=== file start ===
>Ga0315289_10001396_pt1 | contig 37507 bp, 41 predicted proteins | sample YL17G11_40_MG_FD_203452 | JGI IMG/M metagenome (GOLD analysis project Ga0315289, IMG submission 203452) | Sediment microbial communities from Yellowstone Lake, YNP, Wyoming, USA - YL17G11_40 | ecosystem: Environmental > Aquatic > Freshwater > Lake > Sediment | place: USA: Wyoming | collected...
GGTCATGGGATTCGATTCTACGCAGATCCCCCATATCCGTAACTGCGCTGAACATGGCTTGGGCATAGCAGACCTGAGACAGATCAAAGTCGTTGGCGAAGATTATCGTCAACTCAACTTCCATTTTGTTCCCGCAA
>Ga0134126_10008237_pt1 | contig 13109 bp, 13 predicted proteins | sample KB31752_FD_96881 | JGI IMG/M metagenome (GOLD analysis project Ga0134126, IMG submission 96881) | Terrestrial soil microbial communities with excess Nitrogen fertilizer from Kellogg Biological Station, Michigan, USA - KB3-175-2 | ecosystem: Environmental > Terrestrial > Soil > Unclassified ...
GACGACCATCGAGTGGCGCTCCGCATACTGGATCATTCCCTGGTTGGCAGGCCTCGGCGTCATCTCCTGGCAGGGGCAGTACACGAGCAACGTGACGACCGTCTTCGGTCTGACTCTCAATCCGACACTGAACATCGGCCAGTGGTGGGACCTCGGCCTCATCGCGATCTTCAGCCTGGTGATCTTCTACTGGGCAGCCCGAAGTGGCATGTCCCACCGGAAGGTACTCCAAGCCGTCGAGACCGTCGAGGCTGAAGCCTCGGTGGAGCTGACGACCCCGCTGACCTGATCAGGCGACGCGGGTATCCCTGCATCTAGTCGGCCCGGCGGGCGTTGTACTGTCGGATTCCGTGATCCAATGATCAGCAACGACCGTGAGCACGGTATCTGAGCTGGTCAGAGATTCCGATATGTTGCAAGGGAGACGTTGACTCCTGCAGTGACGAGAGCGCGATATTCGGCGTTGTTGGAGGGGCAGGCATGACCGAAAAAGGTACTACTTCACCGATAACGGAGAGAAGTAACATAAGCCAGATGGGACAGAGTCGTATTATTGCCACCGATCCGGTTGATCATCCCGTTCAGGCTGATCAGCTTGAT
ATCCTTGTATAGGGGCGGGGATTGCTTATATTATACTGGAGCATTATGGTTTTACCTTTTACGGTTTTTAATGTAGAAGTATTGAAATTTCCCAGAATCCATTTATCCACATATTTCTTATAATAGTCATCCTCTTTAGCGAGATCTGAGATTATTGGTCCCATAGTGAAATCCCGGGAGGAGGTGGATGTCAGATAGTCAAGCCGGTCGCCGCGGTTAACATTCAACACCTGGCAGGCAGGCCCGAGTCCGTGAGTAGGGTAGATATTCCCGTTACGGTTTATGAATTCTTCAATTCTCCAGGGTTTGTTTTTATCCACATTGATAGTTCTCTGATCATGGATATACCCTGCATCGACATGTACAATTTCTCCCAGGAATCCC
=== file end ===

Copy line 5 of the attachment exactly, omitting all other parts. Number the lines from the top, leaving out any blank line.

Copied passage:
ATCCTTGTATAGGGGCGGGGATTGCTTATATTATACTGGAGCATTATGGTTTTACCTTTTACGGTTTTTAATGTAGAAGTATTGAAATTTCCCAGAATCCATTTATCCACATATTTCTTATAATAGTCATCCTCTTTAGCGAGATCTGAGATTATTGGTCCCATAGTGAAATCCCGGGAGGAGGTGGATGTCAGATAGTCAAGCCGGTCGCCGCGGTTAACATTCAACACCTGGCAGGCAGGCCCGAGTCCGTGAGTAGGGTAGATATTCCCGTTACGGTTTATGAATTCTTCAATTCTCCAGGGTTTGTTTTTATCCACATTGATAGTTCTCTGATCATGGATATACCCTGCATCGACATGTACAATTTCTCCCAGGAATCCC